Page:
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Analysis of air extracted from bubbles of polar ice showed the anthropogenic increase of atmospheric CO2 concentration during the past few hundred years (pre-industrial concentration 280 ppmv) and, unexpectedly, that the concentration also increased due to natural causes from 200 to 280 ppmv during the transition from the last glacial epoch to the Holocene. However, more detailed reconstructions based on ice-core analyses suggested that some of the additional observed variations were actually due to the modification of CO2 concentration in the bubbles by chemical reactions between impurities in the ice. Detailed analyses of acidity, the carbonate concentration, the concentration of oxidation agents like hydrogen peroxide (H2O2), and organic compounds (e.g.formaldehyde (HCHO)) along short intervals of ice cores, representing only a few annual layers, allowed us to investigate these chemical reactions. The records are not conclusive but they indicate that the oxidation of organic compounds is at least as important as acid–carbonate reactions. Ice containing a low mean carbonate and a low H2O2 concentration, as well as a small scattering of CO2 results obtained on several adjacent samples representing a few annual layers at most, is at present the best guarantee for reliable results of the atmospheric CO2 concentration.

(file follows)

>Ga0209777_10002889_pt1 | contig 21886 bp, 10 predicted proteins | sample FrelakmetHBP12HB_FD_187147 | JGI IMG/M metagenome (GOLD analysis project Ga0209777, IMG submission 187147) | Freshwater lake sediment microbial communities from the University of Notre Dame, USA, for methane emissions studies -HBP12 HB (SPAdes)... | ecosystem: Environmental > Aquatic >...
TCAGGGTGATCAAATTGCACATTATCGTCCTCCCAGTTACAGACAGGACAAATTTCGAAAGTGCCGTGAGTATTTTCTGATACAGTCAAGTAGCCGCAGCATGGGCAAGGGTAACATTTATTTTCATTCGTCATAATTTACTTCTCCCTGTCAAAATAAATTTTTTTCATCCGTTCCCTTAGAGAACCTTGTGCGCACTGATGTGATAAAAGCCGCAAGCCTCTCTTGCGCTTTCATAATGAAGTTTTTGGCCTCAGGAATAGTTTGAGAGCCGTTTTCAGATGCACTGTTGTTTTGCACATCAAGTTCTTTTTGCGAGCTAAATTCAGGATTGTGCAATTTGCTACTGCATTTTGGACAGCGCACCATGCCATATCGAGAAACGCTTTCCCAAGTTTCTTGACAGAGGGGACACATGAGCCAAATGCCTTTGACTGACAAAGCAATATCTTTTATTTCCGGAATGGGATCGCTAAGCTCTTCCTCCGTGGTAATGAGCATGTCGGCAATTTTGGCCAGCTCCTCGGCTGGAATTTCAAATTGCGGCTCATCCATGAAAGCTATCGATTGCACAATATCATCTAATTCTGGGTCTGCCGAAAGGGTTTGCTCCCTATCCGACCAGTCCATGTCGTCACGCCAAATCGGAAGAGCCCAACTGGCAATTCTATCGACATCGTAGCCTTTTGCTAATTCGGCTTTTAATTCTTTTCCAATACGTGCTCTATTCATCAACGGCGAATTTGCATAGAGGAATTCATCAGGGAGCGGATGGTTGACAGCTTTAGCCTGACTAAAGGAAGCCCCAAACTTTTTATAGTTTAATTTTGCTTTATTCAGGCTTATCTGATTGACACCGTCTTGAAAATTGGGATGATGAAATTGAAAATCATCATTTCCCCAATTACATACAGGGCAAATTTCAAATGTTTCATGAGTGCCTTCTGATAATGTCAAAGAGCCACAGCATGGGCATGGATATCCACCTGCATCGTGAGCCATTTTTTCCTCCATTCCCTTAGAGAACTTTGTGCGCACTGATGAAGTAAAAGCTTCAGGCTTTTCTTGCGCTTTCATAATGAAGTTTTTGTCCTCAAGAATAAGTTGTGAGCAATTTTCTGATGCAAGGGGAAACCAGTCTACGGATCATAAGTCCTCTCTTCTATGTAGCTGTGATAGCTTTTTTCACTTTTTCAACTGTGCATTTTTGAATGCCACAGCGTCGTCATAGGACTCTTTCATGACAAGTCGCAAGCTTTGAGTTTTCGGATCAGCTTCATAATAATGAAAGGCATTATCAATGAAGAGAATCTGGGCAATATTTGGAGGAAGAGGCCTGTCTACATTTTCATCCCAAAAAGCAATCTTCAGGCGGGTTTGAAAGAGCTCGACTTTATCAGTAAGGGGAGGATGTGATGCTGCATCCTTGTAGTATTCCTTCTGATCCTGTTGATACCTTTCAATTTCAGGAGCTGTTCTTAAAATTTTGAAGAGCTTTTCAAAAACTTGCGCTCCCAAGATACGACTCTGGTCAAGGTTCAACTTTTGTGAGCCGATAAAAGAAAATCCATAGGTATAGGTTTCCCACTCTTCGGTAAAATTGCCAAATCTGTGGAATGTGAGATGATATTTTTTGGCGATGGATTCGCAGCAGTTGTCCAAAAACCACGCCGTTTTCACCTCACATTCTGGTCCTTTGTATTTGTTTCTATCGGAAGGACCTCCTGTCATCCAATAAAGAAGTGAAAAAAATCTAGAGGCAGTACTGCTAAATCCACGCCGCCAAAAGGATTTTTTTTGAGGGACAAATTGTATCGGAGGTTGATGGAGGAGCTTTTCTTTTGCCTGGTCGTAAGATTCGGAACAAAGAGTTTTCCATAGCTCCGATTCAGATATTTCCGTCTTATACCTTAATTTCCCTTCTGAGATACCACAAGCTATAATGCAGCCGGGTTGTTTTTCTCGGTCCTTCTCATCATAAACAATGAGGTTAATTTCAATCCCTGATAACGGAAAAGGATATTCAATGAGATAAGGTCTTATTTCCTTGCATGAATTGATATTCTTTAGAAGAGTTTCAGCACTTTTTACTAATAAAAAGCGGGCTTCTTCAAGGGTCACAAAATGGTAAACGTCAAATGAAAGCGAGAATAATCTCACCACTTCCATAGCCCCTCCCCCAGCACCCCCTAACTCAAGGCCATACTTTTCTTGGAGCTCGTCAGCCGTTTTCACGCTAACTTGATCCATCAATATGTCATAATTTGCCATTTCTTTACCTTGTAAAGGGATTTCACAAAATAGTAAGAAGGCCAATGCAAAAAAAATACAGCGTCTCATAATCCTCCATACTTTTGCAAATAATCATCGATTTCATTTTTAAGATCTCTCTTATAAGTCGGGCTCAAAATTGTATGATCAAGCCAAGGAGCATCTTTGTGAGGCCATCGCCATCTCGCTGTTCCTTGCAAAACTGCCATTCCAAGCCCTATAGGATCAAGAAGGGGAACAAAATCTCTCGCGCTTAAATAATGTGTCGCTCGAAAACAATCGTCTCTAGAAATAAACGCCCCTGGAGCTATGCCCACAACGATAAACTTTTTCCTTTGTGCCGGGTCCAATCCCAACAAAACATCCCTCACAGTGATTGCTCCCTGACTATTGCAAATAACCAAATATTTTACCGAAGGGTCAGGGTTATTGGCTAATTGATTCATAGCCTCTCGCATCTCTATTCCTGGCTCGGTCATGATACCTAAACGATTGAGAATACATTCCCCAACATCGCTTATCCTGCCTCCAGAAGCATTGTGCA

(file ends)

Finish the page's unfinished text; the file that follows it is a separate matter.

The Journal of Glaciology is published six times per year. It accepts submissions from any discipline related to the study of snow and ice. All articles are peer reviewed. The Journal is included in the ISI Science Citation Index.